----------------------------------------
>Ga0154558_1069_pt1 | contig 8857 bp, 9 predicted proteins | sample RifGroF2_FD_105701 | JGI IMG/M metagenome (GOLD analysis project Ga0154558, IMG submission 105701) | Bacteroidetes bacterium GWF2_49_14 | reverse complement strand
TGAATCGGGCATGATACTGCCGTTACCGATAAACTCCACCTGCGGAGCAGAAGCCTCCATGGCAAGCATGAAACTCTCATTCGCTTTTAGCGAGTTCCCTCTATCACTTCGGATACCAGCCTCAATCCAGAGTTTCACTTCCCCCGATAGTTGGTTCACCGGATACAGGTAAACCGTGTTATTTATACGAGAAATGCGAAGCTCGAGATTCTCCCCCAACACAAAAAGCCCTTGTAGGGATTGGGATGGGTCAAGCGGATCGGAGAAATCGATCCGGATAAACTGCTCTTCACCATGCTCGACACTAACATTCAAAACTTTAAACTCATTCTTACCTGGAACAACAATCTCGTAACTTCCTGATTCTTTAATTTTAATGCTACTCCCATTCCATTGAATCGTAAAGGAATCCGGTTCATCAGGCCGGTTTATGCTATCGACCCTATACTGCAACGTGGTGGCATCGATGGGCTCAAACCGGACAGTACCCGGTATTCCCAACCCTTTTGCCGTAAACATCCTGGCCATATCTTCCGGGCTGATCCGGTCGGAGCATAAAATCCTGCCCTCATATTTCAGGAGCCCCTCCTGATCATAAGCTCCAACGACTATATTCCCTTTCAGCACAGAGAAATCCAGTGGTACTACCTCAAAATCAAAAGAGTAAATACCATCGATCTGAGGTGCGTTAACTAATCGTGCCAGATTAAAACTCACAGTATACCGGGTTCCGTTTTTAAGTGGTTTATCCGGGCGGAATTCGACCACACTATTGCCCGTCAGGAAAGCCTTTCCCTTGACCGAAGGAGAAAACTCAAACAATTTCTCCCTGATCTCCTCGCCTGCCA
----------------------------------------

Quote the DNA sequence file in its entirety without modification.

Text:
>Ga0154558_1069_pt1 | contig 8857 bp, 9 predicted proteins | sample RifGroF2_FD_105701 | JGI IMG/M metagenome (GOLD analysis project Ga0154558, IMG submission 105701) | Bacteroidetes bacterium GWF2_49_14 | reverse complement strand
TGAATCGGGCATGATACTGCCGTTACCGATAAACTCCACCTGCGGAGCAGAAGCCTCCATGGCAAGCATGAAACTCTCATTCGCTTTTAGCGAGTTCCCTCTATCACTTCGGATACCAGCCTCAATCCAGAGTTTCACTTCCCCCGATAGTTGGTTCACCGGATACAGGTAAACCGTGTTATTTATACGAGAAATGCGAAGCTCGAGATTCTCCCCCAACACAAAAAGCCCTTGTAGGGATTGGGATGGGTCAAGCGGATCGGAGAAATCGATCCGGATAAACTGCTCTTCACCATGCTCGACACTAACATTCAAAACTTTAAACTCATTCTTACCTGGAACAACAATCTCGTAACTTCCTGATTCTTTAATTTTAATGCTACTCCCATTCCATTGAATCGTAAAGGAATCCGGTTCATCAGGCCGGTTTATGCTATCGACCCTATACTGCAACGTGGTGGCATCGATGGGCTCAAACCGGACAGTACCCGGTATTCCCAACCCTTTTGCCGTAAACATCCTGGCCATATCTTCCGGGCTGATCCGGTCGGAGCATAAAATCCTGCCCTCATATTTCAGGAGCCCCTCCTGATCATAAGCTCCAACGACTATATTCCCTTTCAGCACAGAGAAATCCAGTGGTACTACCTCAAAATCAAAAGAGTAAATACCATCGATCTGAGGTGCGTTAACTAATCGTGCCAGATTAAAACTCACAGTATACCGGGTTCCGTTTTTAAGTGGTTTATCCGGGCGGAATTCGACCACACTATTGCCCGTCAGGAAAGCCTTTCCCTTGACCGAAGGAGAAAACTCAAACAATTTCTCCCTGATCTCCTCGCCTGCCA